Victims include men, women and children and human rights groups say the Myanmar army has burned down the ethnic minority's homes, driving them out of the country.
Faith leaders such as Pope Francis have also spoken out against the violence, calling the Muslim refugees "our Rohingya brothers and sisters."
But as The Guardian noted, he faces a difficult situation at the beginning of his three-day visit to Myanmar on Sunday.
The Buddhist-majority country has denied allegations it is carrying out an ethnic cleansing, with the government opposed to even using the word "Rohingya."
But the Muslim minority has been denied citizenship and has faced discrimination for decades in Myanmar, which does not consider the group part of the nation.
Tensions escalated to new heights in August when Arakan Rohingya separatists allegedly attacked police posts and a military base in Rakhine state, prompting retaliation from Myanmar's army, which has led to the most recent mass exodus.
Isaacs said that the relief group has heard tragic stories from the refugees, who say that the army burned down their markets and villages.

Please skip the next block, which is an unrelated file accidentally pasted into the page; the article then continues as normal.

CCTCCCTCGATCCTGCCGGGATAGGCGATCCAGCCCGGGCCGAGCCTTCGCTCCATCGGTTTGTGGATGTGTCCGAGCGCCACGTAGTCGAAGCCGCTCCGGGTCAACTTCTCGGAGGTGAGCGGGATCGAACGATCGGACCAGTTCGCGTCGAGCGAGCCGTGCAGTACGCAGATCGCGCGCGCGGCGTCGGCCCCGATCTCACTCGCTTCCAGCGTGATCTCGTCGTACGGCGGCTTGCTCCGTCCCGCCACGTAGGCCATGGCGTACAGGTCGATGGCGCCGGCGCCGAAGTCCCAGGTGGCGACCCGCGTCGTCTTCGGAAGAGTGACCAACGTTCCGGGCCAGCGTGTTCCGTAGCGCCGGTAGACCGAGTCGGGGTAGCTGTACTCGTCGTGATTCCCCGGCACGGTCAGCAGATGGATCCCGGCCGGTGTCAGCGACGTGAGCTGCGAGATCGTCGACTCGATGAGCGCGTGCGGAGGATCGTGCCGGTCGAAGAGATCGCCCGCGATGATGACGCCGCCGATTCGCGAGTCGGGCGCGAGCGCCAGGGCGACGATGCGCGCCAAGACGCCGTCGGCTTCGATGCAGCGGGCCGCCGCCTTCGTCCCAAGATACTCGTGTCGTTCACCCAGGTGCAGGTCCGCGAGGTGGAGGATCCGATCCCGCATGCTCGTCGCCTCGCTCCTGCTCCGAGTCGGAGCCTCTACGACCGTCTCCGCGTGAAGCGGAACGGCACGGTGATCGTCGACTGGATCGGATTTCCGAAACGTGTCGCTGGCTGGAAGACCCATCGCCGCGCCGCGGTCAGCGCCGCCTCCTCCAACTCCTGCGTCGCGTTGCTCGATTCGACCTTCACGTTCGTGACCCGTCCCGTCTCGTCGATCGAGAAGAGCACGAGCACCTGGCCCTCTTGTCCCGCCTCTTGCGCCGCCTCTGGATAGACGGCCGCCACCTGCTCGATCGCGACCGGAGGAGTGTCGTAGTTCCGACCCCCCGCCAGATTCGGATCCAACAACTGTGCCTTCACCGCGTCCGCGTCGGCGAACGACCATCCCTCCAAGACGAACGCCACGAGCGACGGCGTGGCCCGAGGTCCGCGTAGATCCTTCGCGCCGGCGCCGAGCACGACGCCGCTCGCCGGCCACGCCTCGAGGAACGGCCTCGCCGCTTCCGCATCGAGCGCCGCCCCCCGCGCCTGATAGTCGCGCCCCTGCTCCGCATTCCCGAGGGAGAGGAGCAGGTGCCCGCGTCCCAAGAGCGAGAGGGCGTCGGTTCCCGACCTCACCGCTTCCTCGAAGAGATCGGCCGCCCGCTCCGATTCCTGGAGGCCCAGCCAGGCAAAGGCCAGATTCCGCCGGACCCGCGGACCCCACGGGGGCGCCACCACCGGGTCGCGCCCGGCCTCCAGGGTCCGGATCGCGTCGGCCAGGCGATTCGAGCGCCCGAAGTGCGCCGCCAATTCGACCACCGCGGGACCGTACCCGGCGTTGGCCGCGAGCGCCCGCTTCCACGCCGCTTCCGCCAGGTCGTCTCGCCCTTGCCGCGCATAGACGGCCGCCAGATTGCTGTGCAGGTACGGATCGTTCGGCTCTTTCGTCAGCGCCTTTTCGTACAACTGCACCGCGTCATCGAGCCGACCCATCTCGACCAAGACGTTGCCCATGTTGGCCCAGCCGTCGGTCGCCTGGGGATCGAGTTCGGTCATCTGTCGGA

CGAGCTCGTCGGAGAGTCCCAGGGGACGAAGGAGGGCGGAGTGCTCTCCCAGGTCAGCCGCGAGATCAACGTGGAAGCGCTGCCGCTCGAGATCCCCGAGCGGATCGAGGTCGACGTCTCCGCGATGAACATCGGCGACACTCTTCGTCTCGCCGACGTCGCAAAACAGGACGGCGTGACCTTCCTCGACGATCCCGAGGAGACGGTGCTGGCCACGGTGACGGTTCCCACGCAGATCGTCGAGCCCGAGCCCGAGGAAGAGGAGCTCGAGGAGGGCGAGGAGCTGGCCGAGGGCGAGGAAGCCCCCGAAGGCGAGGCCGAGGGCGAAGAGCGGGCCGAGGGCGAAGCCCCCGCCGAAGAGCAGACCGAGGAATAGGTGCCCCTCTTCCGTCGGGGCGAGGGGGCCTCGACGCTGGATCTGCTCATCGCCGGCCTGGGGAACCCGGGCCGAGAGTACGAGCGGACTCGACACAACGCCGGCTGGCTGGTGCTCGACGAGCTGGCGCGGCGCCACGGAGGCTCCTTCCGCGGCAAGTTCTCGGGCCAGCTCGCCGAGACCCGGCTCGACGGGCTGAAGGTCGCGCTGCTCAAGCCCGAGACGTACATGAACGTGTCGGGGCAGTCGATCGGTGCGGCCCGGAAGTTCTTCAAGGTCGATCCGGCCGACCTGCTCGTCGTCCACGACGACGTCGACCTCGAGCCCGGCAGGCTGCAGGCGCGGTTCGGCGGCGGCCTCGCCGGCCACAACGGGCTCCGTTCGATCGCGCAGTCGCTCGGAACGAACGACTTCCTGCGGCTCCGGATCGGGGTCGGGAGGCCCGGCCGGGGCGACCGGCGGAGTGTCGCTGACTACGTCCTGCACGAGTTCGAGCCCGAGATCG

He has also heard from those whose relatives have been killed, as well as accounts of people being burned and children as young as 12, 13 and 14 years of age being taken in uncertain circumstances.
"I don't know if they've been trafficked or enslaved," or what could have happened to them, he said of the children.
Samaritan's Purse has been working alongside other humanitarian groups operating in the region, including Christian organization World Relief, to help the Rohingyas.
Isaacs told CP that Samaritan's Purse is providing important medical help at a hospital to the Rohingya refugees who have made it into neighboring Bangladesh, and is preparing to open a surgical ward that will treat more people in need of urgent help.
"We're doing several things. There is a long-term Christian hospital in Malumghat that has surgical capabilities for complicated surgical cases," he said.
"There is a lot of trauma that happens to the people at the camps," he added, noting that many have been hit by cars or have conditions like bone infections.
Complicated cases that can't be handled by the local hospital are referred to Memorial Christian Hospital.